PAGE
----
Laser vibrometers and contacting transducers, target rotation and six degree-of-freedom vibration: what do we really measure?

2012-04-13T11:17:40Z (GMT) by John R. Bell Steve Rothberg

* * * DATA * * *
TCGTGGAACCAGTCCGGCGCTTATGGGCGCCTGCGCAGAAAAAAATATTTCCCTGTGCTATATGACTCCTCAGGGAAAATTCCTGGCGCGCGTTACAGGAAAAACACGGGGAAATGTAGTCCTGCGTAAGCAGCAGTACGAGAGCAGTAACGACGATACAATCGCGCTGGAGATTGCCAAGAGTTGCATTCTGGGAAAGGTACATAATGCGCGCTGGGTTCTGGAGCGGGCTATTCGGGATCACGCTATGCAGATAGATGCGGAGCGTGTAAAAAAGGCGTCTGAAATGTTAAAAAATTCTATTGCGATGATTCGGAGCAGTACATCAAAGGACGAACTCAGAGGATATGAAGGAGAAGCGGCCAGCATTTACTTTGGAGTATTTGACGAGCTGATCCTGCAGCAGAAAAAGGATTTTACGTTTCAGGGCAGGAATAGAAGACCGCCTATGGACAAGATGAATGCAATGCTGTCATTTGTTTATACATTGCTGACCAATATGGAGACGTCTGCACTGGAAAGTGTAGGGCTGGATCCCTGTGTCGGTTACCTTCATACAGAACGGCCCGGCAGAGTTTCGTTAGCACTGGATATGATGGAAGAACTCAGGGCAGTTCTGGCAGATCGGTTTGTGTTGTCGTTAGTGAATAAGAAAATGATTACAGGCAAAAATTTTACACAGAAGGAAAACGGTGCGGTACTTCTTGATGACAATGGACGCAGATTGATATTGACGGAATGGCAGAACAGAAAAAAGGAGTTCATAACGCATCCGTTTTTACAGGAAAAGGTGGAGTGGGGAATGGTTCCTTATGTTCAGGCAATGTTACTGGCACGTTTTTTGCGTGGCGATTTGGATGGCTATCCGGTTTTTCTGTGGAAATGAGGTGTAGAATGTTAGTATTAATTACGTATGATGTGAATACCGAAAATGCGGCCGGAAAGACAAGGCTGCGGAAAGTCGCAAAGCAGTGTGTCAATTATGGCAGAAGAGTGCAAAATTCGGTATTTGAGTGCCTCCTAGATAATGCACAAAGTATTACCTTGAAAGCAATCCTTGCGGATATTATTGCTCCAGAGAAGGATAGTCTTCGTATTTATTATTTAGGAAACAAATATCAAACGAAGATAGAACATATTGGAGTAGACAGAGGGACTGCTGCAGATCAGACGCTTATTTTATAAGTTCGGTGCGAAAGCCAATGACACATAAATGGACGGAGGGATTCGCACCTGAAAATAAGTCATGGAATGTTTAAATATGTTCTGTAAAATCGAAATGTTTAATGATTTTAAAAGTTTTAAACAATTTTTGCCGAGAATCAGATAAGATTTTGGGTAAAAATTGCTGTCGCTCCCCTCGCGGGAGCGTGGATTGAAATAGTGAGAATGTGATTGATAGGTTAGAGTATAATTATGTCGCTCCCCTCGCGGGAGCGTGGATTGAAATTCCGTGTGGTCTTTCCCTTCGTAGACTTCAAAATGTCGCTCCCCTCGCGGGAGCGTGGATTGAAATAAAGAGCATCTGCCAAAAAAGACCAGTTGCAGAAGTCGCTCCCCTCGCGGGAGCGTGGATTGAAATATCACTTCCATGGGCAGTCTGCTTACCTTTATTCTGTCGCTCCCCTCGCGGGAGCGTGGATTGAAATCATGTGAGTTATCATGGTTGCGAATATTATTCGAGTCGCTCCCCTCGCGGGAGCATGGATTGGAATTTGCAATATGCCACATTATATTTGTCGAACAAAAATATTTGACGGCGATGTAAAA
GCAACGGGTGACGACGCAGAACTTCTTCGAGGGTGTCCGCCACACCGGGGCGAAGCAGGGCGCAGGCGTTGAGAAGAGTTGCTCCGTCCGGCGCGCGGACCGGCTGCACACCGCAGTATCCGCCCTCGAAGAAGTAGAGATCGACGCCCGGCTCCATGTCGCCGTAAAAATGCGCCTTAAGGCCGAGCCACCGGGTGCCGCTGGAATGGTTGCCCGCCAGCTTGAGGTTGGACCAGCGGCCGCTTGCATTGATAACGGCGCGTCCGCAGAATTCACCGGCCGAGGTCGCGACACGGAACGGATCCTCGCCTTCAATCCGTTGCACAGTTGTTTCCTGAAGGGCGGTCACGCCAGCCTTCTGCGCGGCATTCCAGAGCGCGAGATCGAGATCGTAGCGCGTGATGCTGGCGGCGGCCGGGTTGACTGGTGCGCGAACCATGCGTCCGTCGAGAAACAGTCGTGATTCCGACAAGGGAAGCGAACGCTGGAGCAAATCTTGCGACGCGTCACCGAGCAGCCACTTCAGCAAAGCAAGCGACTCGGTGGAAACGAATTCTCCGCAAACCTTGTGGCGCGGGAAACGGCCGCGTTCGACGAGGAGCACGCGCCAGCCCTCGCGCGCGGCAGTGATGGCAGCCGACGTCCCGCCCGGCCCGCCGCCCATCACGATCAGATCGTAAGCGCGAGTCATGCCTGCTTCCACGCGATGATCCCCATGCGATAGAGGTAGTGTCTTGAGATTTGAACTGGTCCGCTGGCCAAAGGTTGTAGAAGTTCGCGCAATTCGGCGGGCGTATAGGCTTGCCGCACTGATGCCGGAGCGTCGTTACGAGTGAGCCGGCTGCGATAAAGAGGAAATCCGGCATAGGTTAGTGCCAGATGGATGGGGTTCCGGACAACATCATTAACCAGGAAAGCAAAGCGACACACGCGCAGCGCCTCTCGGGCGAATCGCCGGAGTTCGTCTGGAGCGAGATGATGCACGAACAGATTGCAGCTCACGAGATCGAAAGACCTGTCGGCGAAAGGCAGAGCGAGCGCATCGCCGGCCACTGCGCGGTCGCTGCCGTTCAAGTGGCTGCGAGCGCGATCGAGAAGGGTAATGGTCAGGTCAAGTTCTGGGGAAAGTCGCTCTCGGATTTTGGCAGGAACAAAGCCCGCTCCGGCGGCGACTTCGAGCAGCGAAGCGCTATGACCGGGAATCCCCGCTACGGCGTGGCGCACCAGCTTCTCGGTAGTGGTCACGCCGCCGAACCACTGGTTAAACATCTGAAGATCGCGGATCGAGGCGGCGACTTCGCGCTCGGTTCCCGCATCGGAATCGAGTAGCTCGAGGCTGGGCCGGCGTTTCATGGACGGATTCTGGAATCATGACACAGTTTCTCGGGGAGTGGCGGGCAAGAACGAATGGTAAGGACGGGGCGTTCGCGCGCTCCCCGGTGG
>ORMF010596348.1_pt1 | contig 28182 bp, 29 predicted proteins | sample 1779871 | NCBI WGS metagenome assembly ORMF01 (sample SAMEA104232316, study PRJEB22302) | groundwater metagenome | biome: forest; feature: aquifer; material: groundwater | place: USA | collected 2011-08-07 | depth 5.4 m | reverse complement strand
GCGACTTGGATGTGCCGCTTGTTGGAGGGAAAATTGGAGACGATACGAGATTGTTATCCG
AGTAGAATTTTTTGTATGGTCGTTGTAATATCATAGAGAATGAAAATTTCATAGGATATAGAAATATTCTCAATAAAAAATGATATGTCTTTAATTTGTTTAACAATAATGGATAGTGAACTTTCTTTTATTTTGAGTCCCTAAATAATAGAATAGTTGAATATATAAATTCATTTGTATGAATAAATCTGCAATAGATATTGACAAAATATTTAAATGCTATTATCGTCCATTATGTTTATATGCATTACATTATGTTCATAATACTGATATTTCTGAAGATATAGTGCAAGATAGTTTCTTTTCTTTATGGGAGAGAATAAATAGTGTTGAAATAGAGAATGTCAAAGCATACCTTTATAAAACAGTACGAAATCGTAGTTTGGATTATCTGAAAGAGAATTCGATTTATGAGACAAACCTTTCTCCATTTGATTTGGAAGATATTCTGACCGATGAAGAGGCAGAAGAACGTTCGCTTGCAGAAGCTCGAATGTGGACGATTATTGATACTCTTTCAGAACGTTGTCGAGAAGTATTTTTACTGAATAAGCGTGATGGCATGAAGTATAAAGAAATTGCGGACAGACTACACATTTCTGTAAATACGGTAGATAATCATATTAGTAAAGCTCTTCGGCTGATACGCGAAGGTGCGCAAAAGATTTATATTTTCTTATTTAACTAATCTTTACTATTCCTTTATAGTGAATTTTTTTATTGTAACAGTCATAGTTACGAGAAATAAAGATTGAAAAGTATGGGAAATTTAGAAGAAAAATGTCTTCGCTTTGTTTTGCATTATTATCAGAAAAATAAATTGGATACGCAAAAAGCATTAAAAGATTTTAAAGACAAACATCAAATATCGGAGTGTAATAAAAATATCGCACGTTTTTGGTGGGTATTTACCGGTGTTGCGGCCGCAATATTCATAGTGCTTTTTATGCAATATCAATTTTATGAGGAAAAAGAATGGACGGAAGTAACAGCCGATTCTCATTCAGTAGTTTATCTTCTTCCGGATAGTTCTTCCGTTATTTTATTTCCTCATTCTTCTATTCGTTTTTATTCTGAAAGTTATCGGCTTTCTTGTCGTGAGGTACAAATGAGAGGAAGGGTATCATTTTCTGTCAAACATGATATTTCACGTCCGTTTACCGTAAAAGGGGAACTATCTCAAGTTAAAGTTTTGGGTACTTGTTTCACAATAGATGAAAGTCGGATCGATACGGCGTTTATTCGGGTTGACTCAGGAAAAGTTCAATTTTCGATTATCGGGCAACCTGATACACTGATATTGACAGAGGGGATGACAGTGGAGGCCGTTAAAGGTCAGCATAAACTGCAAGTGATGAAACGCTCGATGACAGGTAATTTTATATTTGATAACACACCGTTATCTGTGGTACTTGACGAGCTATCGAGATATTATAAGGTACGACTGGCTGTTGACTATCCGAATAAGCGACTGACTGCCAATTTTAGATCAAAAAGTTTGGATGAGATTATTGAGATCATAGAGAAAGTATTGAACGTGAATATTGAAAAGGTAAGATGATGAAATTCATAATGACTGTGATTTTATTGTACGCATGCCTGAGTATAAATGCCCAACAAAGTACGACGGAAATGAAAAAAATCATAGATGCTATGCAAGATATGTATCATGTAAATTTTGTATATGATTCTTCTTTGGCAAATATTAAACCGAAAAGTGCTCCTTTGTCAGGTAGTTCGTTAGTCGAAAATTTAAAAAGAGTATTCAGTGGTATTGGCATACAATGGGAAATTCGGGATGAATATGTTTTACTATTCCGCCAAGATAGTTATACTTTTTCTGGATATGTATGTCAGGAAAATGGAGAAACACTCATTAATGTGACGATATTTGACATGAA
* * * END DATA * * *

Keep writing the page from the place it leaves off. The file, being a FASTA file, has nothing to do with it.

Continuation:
This paper presents a comprehensive analysis of the velocity sensed by a single laser vibrometer beam incident in an arbitrary direction on a target that is of substantial interest in engineering - a rotating shaft requiring three translational and three rotational co-ordinates to describe its vibratory motion fully. Six separate "vibration sets", each a combination of motion parameters, appear in the full expression for vibration velocity sensitivity and it is shown not to be possible to resolve individual motion components within each set by arrangement, or even manipulation, of laser beams. To place this non-contact transducer velocity sensitivity model in its proper context, the velocity sensitivity of a contacting transducer under identical conditions is also derived and comparison is made between non-contacting and contacting transducer performance. Specific applications of the laser vibrometer theory to radial and axial vibration measurements are set out and it is shown how estimation of radial vibration components is only possible by post-processing, The theory is easily extended to include measurements made with multiple beams, underlining the model's versatility in enabling determination of the vibration component sensitivity of a measurement with any beam orientation or combination of beam orientations. This will prove beneficial in devising further optical configurations for the measurement of torsional, pitch and yaw vibrations.